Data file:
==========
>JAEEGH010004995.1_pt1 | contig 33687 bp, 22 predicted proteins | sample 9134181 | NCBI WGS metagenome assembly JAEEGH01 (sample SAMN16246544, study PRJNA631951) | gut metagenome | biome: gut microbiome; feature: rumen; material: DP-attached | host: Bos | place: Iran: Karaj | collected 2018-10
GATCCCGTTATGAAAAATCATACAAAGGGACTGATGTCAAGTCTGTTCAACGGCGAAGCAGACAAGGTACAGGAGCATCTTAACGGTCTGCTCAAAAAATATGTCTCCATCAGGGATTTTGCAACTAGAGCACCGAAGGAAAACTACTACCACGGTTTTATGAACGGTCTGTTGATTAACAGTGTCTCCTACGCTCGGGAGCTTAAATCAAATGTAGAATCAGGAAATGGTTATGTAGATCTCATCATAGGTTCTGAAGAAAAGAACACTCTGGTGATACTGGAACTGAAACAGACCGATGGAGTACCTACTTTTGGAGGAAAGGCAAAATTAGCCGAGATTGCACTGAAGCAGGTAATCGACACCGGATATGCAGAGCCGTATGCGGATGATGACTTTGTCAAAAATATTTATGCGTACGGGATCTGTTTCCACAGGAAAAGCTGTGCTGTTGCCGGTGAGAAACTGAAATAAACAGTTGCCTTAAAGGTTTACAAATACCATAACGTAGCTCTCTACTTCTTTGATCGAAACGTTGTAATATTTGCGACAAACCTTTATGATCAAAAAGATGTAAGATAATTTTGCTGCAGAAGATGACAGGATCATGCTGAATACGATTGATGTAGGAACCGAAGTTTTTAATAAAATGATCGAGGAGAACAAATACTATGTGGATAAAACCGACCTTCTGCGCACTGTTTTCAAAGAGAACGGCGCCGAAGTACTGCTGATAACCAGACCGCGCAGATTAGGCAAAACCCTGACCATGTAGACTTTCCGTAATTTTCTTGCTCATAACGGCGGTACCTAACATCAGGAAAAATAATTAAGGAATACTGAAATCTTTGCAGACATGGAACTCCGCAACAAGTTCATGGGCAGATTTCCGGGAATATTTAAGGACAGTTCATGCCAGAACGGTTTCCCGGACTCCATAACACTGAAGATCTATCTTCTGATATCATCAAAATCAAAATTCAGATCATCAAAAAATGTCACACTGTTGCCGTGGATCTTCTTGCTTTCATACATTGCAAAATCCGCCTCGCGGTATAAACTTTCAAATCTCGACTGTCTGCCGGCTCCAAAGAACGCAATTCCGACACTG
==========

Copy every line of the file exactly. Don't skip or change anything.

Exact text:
>JAEEGH010004995.1_pt1 | contig 33687 bp, 22 predicted proteins | sample 9134181 | NCBI WGS metagenome assembly JAEEGH01 (sample SAMN16246544, study PRJNA631951) | gut metagenome | biome: gut microbiome; feature: rumen; material: DP-attached | host: Bos | place: Iran: Karaj | collected 2018-10
GATCCCGTTATGAAAAATCATACAAAGGGACTGATGTCAAGTCTGTTCAACGGCGAAGCAGACAAGGTACAGGAGCATCTTAACGGTCTGCTCAAAAAATATGTCTCCATCAGGGATTTTGCAACTAGAGCACCGAAGGAAAACTACTACCACGGTTTTATGAACGGTCTGTTGATTAACAGTGTCTCCTACGCTCGGGAGCTTAAATCAAATGTAGAATCAGGAAATGGTTATGTAGATCTCATCATAGGTTCTGAAGAAAAGAACACTCTGGTGATACTGGAACTGAAACAGACCGATGGAGTACCTACTTTTGGAGGAAAGGCAAAATTAGCCGAGATTGCACTGAAGCAGGTAATCGACACCGGATATGCAGAGCCGTATGCGGATGATGACTTTGTCAAAAATATTTATGCGTACGGGATCTGTTTCCACAGGAAAAGCTGTGCTGTTGCCGGTGAGAAACTGAAATAAACAGTTGCCTTAAAGGTTTACAAATACCATAACGTAGCTCTCTACTTCTTTGATCGAAACGTTGTAATATTTGCGACAAACCTTTATGATCAAAAAGATGTAAGATAATTTTGCTGCAGAAGATGACAGGATCATGCTGAATACGATTGATGTAGGAACCGAAGTTTTTAATAAAATGATCGAGGAGAACAAATACTATGTGGATAAAACCGACCTTCTGCGCACTGTTTTCAAAGAGAACGGCGCCGAAGTACTGCTGATAACCAGACCGCGCAGATTAGGCAAAACCCTGACCATGTAGACTTTCCGTAATTTTCTTGCTCATAACGGCGGTACCTAACATCAGGAAAAATAATTAAGGAATACTGAAATCTTTGCAGACATGGAACTCCGCAACAAGTTCATGGGCAGATTTCCGGGAATATTTAAGGACAGTTCATGCCAGAACGGTTTCCCGGACTCCATAACACTGAAGATCTATCTTCTGATATCATCAAAATCAAAATTCAGATCATCAAAAAATGTCACACTGTTGCCGTGGATCTTCTTGCTTTCATACATTGCAAAATCCGCCTCGCGGTATAAACTTTCAAATCTCGACTGTCTGCCGGCTCCAAAGAACGCAATTCCGACACTG